If you have seen the ‘Grand Budapest Hotel’, you probably remember that painting ‘Boy With Apple’ was replaced by a modern painting in the Egon Schile style.
Lions of the middle ages are absolutely hilarious.
To find out why was that here is the brief introduction to the period. First of all – middle ages in art is a transfer from Antiquity to the Renaissance . Medieval period consist of two stages: Romanesque (XI-XII) and Gothic (end of XII – beginning of XVI). So in that ages the only fun was religion. Church was the only thing that thrilled European people of that time. High life as chivalry appeared just in Gothic. So just imagine – you live in 1345, look after chickens, and you see nothing except your daily route ‘home-fare-church-home’. I mean that according to the theory of our teacher of aesthetics, a creator (painter or architect) do not make his art works separately from the environment where he lives. There is a special formula of environment influence on a masterpiece, So, if religion and church fully takes over your brain, and no civil life exists, the only subject-matter that prevails in that period will be… Religion! In architecture these were cathedrals and convents, in painting – frescoes. Portrait genre appeared just in Late Gothic, I mean civil portrait. And till that time all frescos, bible illustrations depicted just Chris, Virgin Mary, Prophets and so on. I would also add, that there were no art schools! Just think of that. Painters hardly ever learned to picture men in icons, and now they need to show a landscape in perspective or a holy baby Chris (ugly most of the time) and… omg!.. animals! They couldn’t go to a zoo and make a brief sketch of a lion. Ha-ha! And lions in Italy walking freely around Florence city centre? Kidding? Well, that was a short explanation of why lions in Medieval ages were so-so terribly painted. Get, set, go!
(Lion on drugs). Saint Jérôme (version de Turin) – Dosso Dossi 1528. Continue Reading…
There were many painters who depicted dogs at their paintings. Some were bad in that, some were very bad. A dutch artist Emanuel de Witte probably liked dogs that much, so you can see them in every his painting!
Here are five dogs in a church. All dogs painted before this picture was made (1650) are looking like experiments of some US underground laboratories.
Beginners in lactating:
Alonso Cano, Lactation of St. Bernard,1650, Madrid, Prado. Its a strange story about feeding this saint guy, first painted in the 12th century. Continue Reading…
Latin is an ancient Italic language originally spoken by the Italic Latins in Latium and Ancient Rome. Now its the official language of Vatican City,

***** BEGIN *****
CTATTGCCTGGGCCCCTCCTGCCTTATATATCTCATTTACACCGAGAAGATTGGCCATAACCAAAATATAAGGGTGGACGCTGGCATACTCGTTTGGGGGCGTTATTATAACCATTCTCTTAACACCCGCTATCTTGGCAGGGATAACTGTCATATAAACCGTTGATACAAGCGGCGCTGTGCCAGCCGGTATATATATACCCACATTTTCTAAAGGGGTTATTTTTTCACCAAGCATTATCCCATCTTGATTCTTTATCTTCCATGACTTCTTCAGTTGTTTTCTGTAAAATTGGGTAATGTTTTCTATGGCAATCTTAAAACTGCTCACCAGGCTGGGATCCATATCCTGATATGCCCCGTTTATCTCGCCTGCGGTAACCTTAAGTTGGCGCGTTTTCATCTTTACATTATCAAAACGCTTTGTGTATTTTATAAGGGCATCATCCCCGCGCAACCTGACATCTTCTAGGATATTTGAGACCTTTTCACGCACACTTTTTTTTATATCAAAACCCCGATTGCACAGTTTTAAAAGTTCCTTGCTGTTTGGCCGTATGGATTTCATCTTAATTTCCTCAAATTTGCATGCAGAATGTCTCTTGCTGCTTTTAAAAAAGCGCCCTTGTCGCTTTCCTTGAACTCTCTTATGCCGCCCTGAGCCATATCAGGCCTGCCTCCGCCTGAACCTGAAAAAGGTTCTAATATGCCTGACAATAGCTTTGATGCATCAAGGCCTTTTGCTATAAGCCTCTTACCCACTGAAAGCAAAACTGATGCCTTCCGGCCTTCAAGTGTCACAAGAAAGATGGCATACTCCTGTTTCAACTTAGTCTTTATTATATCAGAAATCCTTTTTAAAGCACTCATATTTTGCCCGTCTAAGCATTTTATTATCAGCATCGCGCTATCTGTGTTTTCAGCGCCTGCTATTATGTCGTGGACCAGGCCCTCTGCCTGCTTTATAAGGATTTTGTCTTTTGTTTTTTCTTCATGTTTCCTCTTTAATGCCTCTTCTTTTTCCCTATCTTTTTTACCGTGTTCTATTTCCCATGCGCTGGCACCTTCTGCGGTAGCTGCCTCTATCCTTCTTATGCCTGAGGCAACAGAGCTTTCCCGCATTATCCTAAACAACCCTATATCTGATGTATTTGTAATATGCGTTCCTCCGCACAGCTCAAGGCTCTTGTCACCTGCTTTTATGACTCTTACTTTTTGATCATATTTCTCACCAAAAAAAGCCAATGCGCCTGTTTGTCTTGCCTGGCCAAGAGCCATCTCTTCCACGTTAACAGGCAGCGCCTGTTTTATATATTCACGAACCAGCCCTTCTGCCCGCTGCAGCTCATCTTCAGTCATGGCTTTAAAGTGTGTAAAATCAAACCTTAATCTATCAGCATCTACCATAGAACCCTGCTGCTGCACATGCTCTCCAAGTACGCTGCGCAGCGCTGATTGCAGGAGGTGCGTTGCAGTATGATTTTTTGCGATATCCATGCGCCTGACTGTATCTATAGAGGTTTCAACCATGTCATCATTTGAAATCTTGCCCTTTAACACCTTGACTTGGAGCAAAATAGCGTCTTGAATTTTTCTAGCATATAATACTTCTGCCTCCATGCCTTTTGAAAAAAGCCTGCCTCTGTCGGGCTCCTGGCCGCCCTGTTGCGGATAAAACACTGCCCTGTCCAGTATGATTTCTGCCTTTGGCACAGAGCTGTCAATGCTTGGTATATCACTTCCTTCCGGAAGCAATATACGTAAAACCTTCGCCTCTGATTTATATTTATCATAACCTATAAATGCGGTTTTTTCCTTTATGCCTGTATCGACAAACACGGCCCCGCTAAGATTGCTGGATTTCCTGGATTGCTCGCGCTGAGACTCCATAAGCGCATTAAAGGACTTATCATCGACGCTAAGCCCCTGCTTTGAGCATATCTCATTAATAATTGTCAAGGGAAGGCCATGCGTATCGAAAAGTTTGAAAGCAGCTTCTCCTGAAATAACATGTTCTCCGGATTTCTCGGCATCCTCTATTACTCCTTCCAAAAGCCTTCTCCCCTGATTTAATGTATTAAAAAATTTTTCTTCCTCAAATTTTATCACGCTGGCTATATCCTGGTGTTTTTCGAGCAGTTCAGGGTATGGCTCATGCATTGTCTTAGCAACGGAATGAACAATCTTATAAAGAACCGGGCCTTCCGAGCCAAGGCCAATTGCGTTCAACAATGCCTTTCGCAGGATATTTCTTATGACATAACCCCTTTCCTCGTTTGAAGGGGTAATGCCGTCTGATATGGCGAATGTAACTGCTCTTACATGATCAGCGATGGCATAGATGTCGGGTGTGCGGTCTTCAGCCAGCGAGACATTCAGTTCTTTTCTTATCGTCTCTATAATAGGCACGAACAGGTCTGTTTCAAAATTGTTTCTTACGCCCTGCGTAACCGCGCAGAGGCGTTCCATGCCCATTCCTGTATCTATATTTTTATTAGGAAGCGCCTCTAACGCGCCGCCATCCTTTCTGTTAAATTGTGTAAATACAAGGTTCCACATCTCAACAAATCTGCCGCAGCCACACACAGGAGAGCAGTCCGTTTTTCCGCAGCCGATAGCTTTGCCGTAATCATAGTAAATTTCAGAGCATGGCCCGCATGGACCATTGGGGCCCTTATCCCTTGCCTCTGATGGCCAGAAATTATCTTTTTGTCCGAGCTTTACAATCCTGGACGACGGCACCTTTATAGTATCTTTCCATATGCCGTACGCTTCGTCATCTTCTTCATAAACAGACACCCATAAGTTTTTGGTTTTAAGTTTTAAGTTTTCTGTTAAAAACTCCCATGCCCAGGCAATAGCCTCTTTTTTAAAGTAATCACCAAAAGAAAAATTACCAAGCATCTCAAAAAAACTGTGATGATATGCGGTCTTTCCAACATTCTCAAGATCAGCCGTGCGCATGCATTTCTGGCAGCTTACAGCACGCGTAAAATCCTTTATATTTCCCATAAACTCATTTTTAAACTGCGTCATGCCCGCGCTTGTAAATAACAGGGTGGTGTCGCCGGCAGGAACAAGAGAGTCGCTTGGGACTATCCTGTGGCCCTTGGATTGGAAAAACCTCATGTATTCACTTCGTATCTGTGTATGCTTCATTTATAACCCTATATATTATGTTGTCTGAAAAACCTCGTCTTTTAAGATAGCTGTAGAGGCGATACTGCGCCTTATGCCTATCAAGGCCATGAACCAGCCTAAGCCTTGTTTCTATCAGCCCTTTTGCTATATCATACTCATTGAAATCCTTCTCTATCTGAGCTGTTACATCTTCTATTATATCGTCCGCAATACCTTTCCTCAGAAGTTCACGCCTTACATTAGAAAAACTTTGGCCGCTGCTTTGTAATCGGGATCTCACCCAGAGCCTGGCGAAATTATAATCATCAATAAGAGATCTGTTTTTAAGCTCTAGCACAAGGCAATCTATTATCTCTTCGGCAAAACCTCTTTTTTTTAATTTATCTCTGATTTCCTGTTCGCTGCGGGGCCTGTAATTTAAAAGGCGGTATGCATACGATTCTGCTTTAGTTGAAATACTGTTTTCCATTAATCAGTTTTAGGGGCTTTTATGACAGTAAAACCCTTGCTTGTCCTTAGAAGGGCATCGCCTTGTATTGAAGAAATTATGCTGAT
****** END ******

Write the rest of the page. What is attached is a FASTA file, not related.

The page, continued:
The Holy See and the Sovereign Military Order of Malta.
Modern Romance languages are continuations of dialectal forms (vulgar(classical) Latin) of the language. Latin is still used in the creation of new words in modern languages of many different families, including English, and largely in biological taxonomy. Latin and its derivative Romance languages are the only surviving languages of the Italic language family. Other languages of the Italic branch were attested in the inscriptions of early Italy, but were assimilated to Latin during the Roman Republic. Latin has had a significant influence in the formation of English at all stages of its insular development. In the medieval period, much borrowing from Latin occurred through ecclesiastical usage established by Saint Augustine of Canterbury in the 6th century, or indirectly after the Norman Conquest through the Anglo-Norman language. From the 16th to the 18th centuries, English writers cobbled together huge numbers of new words from Latin and Greek words. These were dubbed inkhorn terms, as if they had spilled from a pot of ink. Many of these words were used once by the author and then forgotten. Some useful ones, though, survived, such as imbibe and extrapolate. Many of the most common polysyllabic English words are of Latin origin, through the medium of Old French.
Due to the influence of Roman governance and Roman technology on the less developed nations under Roman dominion, those nations adopted Latin phraseology in some specialized areas, such as science, technology, medicine, and law.
Some words of english language borrowed from Latin:
Extra, focus, auditorium, opera, credit, trio, podium, citrus, idea, status, exit, audio, etc. (including etc (et cetera)).
The whole list of roman words find here:
Some roman abbreviations:
A.m. – Ante meridiem – “before midday”
P.m. – Post Meridiem -“after midday”
CV – curriculum vitae -“course of life”
P.S. – Post scriptum -“ after what has been written”
R.I.P. – Requiescat in pace – “may he/she rest in peace”
Vs. – versus -“ against”.
Many European cities were founded by Romans and got their original names in Latin.
For example Londinium is London (England),
Arelate, Colonia Iulia Paterna Arelatensium Sextanoru – Arles – (Arle) (France)
Lutetia Parisiorum – Paris (France)
Colonia Agrippina – Cologne (Germany)
Batavis – Passau (Germany)
Trajectum ad Renum – Utrecht (Netherlands)
Trajectum ad Mosam – Maastricht (Netherlands).
More cities founded by Romans:
The famous brand BVLGARI is usually written in the classical Latin alphabet (Italian company founded by a Greek) should be read like Bulgari, because the Roman alphabet didn’t include letters ‘U’ and “J’,
it had letters ‘V’ and ‘I’ instead. Italian is descended from Latin. Among the Romance languages, Italian is the closest to Latin in terms of vocabulary.